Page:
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Updated: December 3, 2011 15:51 IST

Law soon to prevent discrimination against HIV/AIDS patients

Aarti Dhar
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The Symbol of the Tamil Nadu Aids Control Society which has kept in the Govt. Museum on the occassion of World Aids Day on Thursday. Photo: R. Ragu
The Hindu
The Symbol of the Tamil Nadu Aids Control Society which has kept in the Govt. Museum on the occassion of World Aids Day on Thursday. Photo: R. Ragu

The Centre would soon bring in the long-pending law that would prevent discrimination against HIV/AIDS patients. The Health and Family Welfare Ministry will receive the draft law from the Law Ministry in next 10 days, Health Minister Ghulam Nabi Azad said here on Thursday.

The proposed law has been in the pipeline for several years and activists have been demanding its immediate passage, while expressing disappointment over indifference shown towards HIV-infected people. They allege that the government was not showing any urgency on the issue and appealed to it to pass the HIV/AIDS bill in the winter session of Parliament.

A group of NGOs and Lawyers' Collective, a legal advocacy group that helped draft the HIV/AIDS Bill, said the measure was very important in the light of the “large-scale” discrimination being faced by HIV positive people.

Speaking at a function here to mark the World AIDS Day, Mr. Azad said the government would soon start ‘Red Buses' on the lines of ‘Red Trains' to create awareness about the HIV. “Wherever trains can't reach, we will use the buses.” Addressing the function, Delhi Chief Minister Sheila Dikshit said the city government would provide Rs.1,600-2,000 assistance to HIV-infected children as well as children whose parents were infected by it.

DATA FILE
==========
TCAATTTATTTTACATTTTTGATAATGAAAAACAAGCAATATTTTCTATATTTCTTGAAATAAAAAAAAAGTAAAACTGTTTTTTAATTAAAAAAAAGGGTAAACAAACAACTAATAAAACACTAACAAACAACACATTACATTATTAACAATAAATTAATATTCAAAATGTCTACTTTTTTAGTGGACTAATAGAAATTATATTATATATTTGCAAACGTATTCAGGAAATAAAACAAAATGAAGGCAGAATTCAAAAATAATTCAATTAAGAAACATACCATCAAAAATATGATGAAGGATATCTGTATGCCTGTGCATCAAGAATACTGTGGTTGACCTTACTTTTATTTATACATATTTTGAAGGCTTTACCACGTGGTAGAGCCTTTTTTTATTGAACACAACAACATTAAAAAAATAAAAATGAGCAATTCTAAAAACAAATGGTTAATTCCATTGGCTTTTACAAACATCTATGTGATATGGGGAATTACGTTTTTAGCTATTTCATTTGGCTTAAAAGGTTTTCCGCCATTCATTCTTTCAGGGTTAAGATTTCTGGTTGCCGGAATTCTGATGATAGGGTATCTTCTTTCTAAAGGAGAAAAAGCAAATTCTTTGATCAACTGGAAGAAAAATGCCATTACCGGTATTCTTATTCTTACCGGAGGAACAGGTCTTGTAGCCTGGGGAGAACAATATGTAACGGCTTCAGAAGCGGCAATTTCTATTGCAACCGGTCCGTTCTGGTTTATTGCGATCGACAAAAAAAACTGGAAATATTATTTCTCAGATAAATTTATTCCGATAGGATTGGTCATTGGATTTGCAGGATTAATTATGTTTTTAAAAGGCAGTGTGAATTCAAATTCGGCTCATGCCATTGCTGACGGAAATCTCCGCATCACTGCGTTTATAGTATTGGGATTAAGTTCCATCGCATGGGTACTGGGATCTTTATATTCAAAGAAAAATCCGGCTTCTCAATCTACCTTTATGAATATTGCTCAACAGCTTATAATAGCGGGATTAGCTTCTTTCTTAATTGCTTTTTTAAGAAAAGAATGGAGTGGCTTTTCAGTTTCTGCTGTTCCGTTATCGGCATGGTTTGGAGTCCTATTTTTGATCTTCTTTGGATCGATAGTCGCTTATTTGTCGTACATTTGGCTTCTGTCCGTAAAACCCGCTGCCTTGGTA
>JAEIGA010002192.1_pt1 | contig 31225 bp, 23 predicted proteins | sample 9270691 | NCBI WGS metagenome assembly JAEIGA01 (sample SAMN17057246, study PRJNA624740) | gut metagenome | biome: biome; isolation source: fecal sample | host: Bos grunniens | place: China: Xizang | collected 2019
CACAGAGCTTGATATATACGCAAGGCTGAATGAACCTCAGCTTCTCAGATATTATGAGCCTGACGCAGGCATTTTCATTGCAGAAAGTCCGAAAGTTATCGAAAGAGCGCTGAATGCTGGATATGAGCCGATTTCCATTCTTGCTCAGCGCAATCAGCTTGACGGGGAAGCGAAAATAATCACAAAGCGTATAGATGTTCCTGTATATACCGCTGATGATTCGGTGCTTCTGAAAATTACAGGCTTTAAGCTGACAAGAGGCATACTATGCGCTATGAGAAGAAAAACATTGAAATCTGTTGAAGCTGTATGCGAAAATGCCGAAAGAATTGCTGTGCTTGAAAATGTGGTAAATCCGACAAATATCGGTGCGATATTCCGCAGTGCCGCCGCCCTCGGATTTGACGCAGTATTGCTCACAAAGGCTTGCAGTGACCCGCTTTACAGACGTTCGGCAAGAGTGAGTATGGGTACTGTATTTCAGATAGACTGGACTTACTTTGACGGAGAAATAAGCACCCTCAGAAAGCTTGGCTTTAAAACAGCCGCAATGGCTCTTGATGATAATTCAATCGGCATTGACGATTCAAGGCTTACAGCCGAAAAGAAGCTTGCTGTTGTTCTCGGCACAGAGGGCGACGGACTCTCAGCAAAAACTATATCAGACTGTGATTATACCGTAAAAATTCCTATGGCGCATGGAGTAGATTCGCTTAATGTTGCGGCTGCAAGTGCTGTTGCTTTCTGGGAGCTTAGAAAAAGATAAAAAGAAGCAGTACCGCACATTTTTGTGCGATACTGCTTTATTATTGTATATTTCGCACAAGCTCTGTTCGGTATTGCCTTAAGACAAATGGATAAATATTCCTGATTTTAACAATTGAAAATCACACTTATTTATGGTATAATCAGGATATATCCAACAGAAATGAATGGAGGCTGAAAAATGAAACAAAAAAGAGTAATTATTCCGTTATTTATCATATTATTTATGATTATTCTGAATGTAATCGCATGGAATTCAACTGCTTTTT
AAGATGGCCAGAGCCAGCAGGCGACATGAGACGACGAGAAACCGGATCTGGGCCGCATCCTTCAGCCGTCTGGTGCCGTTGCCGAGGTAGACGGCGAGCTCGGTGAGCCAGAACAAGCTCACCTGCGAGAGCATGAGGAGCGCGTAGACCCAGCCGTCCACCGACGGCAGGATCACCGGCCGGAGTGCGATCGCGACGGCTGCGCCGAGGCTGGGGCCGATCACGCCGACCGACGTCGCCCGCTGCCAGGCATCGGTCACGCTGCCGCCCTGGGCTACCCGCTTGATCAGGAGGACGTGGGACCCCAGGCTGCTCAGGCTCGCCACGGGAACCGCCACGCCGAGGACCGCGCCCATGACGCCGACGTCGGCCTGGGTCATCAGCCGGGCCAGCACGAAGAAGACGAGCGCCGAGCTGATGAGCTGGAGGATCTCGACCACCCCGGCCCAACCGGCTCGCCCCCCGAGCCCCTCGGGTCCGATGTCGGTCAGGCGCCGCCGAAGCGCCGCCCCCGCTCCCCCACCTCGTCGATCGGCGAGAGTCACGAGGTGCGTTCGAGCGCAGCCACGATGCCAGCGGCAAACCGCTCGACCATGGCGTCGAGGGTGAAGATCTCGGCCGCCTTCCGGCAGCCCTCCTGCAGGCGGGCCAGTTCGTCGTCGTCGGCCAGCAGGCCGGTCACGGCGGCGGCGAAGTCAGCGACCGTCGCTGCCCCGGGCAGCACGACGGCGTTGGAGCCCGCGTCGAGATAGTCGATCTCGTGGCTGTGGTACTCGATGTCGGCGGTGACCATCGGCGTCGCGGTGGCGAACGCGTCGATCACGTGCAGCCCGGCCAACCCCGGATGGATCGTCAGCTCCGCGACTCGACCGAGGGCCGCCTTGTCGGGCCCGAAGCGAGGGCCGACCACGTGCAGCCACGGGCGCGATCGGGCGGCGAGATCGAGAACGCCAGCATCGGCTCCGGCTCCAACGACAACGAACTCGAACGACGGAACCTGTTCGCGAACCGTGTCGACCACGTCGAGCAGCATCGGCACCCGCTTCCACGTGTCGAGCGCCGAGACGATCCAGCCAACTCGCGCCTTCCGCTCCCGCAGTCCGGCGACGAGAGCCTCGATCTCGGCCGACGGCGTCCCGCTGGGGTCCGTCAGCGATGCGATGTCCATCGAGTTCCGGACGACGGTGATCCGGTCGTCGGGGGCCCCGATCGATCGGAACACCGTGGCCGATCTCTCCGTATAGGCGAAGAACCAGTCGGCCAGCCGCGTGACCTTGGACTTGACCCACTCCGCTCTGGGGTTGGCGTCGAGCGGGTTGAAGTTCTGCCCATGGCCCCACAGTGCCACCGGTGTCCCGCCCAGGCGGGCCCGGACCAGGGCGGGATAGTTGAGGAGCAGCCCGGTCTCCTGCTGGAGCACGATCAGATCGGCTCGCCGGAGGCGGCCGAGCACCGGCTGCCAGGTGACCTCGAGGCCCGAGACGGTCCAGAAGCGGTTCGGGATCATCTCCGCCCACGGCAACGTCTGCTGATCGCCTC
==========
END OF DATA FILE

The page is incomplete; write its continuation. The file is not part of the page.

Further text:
Mr. Azad said the economic slowdown had resulted in decrease in funds from international donors. “Those funds have helped the country to bring down the numbers of HIV/AIDS patient to half during the last decade. However, I must say that the government is fully capable of continuing assistance at all levels be that to State governments or NGOs or self assistance groups.” The Minister assured all stakeholders in the field of AIDS control that India would continue to run the National AIDS Control Programme (NACP - IV) with or without external funding.

A sum of Rs.11,500 crore has been provided for NACP-III during 2007-12. The NACP-III has brought about a decline in the prevalence of the infection to 0.31 per cent with 50 per cent reduction in newer infections in the last decade.

As of March 2011, nearly 4.5 lakh people living with HIV in India, including 26,238 children, have received free Anti Retroviral Treatment (ART) at around 1,000 ART centres and Link ART Centres. The universal access to second line ART in a phased manner and launch of infant and child diagnosis were some of the newer initiatives launched to combat AIDS, he added

Planning Commission member Syeda Hameed said the 12th Five-Year Plan would be oriented around health and family welfare. “The Planning Commission will fully support any endeavour by State governments or by NGOs for eradication of the menace,” she said.

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